United Methodists Strike Ban on LGBTQ Clergy

After years of disagreement and the departure of thousands of churches, the change passed without debate.

United Methodists meeting for their top legislative assembly Wednesday overwhelmingly overturned a measure that barred gay clergy from ordination in the denomination, a historic step for the nation’s second-largest Protestant body.

With a simple vote call and without debate, delegates to the General Conference removed the ban on the ordination of “self-avowed practicing homosexuals”—a prohibition that dates to 1984.

With that vote, the worldwide denomination of some 11 million members joins the majority of liberal Protestant denominations such as the Episcopal Church, the Presbyterian Church (USA), the Evangelical Lutheran Church in America, and the United Church of Christ, which also ordain LGBTQ clergy.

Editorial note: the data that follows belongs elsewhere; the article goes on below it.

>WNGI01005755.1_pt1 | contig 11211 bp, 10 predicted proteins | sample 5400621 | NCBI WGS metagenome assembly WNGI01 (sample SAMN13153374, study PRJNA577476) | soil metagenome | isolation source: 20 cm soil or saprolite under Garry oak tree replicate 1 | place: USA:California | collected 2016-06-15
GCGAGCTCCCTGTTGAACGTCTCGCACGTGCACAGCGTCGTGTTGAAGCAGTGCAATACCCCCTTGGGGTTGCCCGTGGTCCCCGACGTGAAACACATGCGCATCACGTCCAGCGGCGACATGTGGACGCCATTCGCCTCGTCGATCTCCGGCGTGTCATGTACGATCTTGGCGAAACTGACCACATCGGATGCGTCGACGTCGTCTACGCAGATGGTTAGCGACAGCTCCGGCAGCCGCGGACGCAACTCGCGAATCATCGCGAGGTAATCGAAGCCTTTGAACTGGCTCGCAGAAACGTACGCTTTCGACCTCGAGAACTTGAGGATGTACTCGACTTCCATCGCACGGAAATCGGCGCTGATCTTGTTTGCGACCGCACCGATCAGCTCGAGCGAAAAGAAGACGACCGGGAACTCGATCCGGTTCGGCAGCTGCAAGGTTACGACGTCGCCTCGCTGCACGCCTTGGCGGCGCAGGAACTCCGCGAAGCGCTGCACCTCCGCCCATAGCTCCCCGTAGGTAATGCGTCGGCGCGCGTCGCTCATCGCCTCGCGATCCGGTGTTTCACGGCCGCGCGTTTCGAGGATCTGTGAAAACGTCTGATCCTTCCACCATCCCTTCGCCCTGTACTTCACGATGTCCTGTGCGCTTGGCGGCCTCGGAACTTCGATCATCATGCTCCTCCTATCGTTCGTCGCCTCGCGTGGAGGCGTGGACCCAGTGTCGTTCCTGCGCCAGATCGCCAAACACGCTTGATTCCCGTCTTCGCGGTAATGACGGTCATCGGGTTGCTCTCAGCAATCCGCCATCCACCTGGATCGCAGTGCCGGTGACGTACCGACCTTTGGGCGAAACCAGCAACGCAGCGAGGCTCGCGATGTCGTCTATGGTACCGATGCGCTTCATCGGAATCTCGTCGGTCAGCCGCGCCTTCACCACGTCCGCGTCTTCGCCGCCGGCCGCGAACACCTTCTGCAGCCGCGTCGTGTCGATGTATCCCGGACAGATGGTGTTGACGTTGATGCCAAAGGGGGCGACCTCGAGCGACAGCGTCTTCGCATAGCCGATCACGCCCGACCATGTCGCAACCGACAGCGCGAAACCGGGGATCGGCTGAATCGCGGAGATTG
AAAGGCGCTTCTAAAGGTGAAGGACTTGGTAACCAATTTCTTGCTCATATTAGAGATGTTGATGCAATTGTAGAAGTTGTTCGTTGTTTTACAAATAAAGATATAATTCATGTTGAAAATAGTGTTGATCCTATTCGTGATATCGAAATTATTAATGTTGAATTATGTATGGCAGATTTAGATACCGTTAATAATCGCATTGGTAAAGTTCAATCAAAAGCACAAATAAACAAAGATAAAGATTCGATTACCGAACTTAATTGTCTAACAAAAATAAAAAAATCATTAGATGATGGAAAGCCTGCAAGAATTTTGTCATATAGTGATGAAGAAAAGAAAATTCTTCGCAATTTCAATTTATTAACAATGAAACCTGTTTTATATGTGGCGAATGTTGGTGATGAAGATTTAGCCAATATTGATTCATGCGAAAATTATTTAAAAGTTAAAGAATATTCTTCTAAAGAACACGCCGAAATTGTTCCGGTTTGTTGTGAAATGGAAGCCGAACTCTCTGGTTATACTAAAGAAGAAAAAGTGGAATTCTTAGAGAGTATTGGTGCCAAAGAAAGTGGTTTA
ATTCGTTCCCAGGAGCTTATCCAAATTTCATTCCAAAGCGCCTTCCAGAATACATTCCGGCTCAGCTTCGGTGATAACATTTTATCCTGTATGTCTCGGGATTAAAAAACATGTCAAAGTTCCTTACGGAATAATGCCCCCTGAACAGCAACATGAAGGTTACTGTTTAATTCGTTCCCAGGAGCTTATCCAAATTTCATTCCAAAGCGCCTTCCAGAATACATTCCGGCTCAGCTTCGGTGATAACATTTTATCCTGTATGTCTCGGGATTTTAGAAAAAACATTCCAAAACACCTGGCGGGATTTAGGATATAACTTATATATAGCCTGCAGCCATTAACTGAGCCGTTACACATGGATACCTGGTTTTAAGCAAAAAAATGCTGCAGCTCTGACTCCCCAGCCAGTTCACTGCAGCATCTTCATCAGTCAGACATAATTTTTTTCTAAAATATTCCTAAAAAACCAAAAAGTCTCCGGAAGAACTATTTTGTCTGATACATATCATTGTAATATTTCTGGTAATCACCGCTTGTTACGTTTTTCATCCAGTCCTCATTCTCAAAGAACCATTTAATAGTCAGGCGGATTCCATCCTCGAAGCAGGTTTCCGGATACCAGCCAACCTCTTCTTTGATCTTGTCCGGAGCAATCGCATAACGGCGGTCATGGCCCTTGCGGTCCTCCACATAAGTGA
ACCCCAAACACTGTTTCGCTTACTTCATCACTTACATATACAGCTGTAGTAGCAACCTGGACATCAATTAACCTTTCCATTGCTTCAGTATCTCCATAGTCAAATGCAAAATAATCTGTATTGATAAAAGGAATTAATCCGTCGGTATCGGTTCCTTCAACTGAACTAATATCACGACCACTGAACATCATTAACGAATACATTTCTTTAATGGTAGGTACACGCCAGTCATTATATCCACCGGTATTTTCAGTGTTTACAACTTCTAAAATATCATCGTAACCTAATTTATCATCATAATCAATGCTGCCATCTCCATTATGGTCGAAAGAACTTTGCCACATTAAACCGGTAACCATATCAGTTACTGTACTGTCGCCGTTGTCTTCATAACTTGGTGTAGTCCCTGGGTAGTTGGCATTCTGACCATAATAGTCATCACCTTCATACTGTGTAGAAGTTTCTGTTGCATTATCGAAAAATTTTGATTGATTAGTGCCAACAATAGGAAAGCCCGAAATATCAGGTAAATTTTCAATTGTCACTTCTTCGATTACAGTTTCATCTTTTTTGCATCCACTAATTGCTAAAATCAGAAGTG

“We’ve singled out one group for discrimination for 52 years,” said Ken Carter, bishop of the Western North Carolina Conference. “And we’ve done that on an understanding of homosexuality whose origins came when it was understood to be a disease and a disorder.”

That, he said, has now changed. “Increasingly,” he said, “people see that God’s spirit is in gay and lesbian people.”

The morning vote on the motion was part of a larger series of calendar items voted on in bulk. They also included a motion barring superintendents, or overseers, from punishing clergy for performing a same-sex wedding or prohibiting a church from holding a same-sex wedding, though the actual ban on same-sex weddings in churches has yet to be voted on.

The vote on the calendar items was 692–51, or about 93 percent in favor.

After the vote, LGBTQ delegates and their allies gathered on the floor of the Charlotte Convention Center to sing, hug, cheer, and shed tears. …

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